Telstra has pushed an enormous amount of money and effort into their NextG network, which was already far superior to the competition, and then went further and have started building a 4G network, making them even more untouchable. It’s becoming a situation where Telstra is the only viable option for mobile and mobile broadband for many Australians. But many Australians also balk at Telstra’s higher prices.

Good news came in January 2012 that Telstra would quietly be opening up their NextG network to wholesale, letting other companies take advantage of their wider and faster network. The speeds on the network will likely be limited, but the coverage is the real exciting news here. Expect companies like Internode (1300 106 571) and Eftel (1300 106 571) to switch from Optus to Telstra some time in the next few months.


Importance – High (for some)

Likely Wait – Long, maybe never?

Mobile Broadband has a number of things going for it. It’s actually quite cheap, with plans starting from $39.00 with Virgin, for 10GB of data. The barriers to entry are very low – all you need is the modem, and you’re pretty much connected. It can be taken anywhere that there’s mobile coverage, and you can get plans without contracts and prepaid options as well. The bad thing? It’s not as reliable as a fixed-line connection, and if you need more than 10GB, you’re out of luck.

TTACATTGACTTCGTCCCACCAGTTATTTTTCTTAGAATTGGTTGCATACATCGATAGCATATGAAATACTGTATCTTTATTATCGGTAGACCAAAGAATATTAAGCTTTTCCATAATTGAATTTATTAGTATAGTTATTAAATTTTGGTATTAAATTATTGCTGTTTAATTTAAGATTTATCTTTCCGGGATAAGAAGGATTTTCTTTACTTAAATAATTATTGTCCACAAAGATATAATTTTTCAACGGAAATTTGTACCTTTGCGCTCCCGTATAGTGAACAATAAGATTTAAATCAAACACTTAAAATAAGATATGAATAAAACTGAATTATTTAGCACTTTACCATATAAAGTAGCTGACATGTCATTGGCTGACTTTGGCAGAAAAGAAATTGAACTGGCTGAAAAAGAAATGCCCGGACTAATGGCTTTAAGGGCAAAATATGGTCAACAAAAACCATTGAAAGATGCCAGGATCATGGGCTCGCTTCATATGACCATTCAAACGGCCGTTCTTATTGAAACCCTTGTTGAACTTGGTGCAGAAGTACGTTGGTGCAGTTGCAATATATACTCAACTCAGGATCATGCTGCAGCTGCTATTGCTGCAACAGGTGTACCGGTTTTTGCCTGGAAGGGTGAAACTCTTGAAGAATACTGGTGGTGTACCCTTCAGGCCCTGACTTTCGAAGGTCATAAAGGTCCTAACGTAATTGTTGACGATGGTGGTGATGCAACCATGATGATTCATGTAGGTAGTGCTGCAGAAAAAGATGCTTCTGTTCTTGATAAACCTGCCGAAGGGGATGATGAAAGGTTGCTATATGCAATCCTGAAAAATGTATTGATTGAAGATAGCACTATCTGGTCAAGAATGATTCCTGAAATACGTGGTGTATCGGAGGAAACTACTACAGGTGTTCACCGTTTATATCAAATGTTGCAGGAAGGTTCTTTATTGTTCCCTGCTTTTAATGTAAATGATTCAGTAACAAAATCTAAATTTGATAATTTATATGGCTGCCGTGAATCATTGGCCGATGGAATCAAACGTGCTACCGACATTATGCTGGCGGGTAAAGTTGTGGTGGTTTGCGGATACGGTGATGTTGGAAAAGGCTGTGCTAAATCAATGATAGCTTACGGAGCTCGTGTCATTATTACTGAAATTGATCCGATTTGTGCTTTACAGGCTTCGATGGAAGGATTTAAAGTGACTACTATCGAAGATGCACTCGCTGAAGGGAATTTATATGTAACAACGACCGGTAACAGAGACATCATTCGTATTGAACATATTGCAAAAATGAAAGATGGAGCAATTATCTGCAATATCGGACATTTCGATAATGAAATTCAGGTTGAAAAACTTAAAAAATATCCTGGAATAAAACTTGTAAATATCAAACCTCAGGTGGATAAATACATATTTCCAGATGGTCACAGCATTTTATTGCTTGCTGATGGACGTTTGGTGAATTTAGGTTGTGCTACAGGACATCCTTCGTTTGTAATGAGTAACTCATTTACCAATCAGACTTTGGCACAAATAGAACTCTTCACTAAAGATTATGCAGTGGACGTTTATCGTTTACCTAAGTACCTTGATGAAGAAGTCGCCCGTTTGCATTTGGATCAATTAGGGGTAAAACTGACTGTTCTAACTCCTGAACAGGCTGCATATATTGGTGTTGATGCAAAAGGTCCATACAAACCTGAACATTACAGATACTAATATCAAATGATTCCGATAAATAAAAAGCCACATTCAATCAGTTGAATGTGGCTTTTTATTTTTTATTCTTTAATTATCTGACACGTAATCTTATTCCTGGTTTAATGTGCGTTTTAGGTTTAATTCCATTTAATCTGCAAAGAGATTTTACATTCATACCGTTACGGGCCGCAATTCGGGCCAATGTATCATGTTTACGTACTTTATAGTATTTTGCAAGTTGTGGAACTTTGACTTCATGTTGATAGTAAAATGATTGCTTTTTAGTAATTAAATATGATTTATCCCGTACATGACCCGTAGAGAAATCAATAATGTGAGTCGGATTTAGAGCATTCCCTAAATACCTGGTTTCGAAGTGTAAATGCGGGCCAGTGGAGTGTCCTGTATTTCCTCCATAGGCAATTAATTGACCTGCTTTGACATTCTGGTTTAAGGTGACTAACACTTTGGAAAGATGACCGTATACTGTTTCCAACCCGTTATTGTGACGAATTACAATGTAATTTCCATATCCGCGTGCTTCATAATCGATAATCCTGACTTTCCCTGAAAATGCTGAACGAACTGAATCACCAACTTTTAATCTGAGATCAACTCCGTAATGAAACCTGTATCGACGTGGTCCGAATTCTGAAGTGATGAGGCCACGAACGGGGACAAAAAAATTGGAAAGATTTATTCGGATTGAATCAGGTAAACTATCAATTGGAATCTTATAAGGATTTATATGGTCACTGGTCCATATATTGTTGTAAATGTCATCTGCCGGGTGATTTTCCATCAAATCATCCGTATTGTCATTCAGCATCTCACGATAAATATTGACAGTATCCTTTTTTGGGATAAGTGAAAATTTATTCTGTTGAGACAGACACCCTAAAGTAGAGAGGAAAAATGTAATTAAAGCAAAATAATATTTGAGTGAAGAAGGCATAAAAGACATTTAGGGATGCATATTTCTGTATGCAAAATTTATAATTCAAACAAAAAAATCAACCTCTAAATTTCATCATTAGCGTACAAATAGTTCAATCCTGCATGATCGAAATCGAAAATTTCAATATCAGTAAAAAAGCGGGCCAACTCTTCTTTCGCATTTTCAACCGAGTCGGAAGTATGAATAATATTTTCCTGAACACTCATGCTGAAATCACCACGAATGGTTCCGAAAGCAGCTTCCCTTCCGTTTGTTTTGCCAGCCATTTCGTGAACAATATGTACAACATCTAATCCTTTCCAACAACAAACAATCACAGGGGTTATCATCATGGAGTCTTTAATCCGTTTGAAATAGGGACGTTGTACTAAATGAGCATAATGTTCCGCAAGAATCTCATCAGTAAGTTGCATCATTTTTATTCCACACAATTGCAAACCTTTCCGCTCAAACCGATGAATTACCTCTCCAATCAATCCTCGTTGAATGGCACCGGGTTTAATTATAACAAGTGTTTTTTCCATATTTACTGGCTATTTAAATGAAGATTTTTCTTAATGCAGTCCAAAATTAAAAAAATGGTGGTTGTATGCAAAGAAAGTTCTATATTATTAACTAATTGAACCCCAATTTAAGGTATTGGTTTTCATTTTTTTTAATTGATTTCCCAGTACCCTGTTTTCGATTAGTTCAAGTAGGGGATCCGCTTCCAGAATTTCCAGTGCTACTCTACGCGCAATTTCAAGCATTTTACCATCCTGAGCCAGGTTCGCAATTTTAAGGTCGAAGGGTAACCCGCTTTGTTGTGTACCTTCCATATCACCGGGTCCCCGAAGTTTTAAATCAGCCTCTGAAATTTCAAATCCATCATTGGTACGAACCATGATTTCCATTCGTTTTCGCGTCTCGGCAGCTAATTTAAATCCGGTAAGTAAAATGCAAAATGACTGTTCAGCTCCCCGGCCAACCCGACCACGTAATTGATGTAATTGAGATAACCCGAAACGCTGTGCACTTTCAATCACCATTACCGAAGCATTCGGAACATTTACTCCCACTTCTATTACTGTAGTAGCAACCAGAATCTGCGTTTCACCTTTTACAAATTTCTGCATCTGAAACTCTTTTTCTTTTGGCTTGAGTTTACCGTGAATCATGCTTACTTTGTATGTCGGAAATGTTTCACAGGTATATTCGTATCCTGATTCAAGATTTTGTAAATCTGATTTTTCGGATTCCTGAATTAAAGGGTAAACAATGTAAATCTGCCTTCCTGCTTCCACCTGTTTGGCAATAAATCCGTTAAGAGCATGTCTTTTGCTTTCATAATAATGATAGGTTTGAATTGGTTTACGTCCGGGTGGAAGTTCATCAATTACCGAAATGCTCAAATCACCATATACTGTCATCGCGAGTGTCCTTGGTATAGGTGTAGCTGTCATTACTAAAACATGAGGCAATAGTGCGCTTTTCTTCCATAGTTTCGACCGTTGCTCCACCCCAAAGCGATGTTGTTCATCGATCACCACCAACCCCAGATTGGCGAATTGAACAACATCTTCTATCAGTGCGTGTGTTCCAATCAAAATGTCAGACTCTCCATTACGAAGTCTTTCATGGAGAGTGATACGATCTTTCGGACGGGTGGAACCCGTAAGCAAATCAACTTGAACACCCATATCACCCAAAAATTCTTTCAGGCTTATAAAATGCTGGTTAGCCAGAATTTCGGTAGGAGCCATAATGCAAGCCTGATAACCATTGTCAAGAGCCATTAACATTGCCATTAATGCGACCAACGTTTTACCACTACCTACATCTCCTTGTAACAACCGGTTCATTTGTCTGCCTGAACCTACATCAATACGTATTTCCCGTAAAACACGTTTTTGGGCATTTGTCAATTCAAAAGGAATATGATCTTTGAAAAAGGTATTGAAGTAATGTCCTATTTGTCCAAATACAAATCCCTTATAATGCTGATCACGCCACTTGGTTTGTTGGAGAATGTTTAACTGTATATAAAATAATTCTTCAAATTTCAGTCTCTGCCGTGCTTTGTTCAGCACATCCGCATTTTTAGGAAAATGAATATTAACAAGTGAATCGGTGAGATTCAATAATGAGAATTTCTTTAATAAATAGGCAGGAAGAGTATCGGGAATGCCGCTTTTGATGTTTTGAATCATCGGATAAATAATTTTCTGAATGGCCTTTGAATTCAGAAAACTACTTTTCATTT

Some of this is by design. Mobile networks are having enough trouble as it is, maintaining their networks with all the USB dongles, Pocket WiFi, smartphones and tablets out there, not to mention the millions of actual telephone calls made every day. They limit the amount of bandwidth (ie. data available) to stop the network from being taxed further.
But there’s also a technological issue. Radio spectrum is expensive and simply incapable of carrying the same amount of data as a copper of optical fibre cable. Of course, most mobile towers are actually connected to their parent network by fibre optic cables, so it’s really only that last few hundred meters from the tower to your device that’s a problem, and that might be fixable with more towers. Or failing that, small repeaters fixed to every house, or something similar.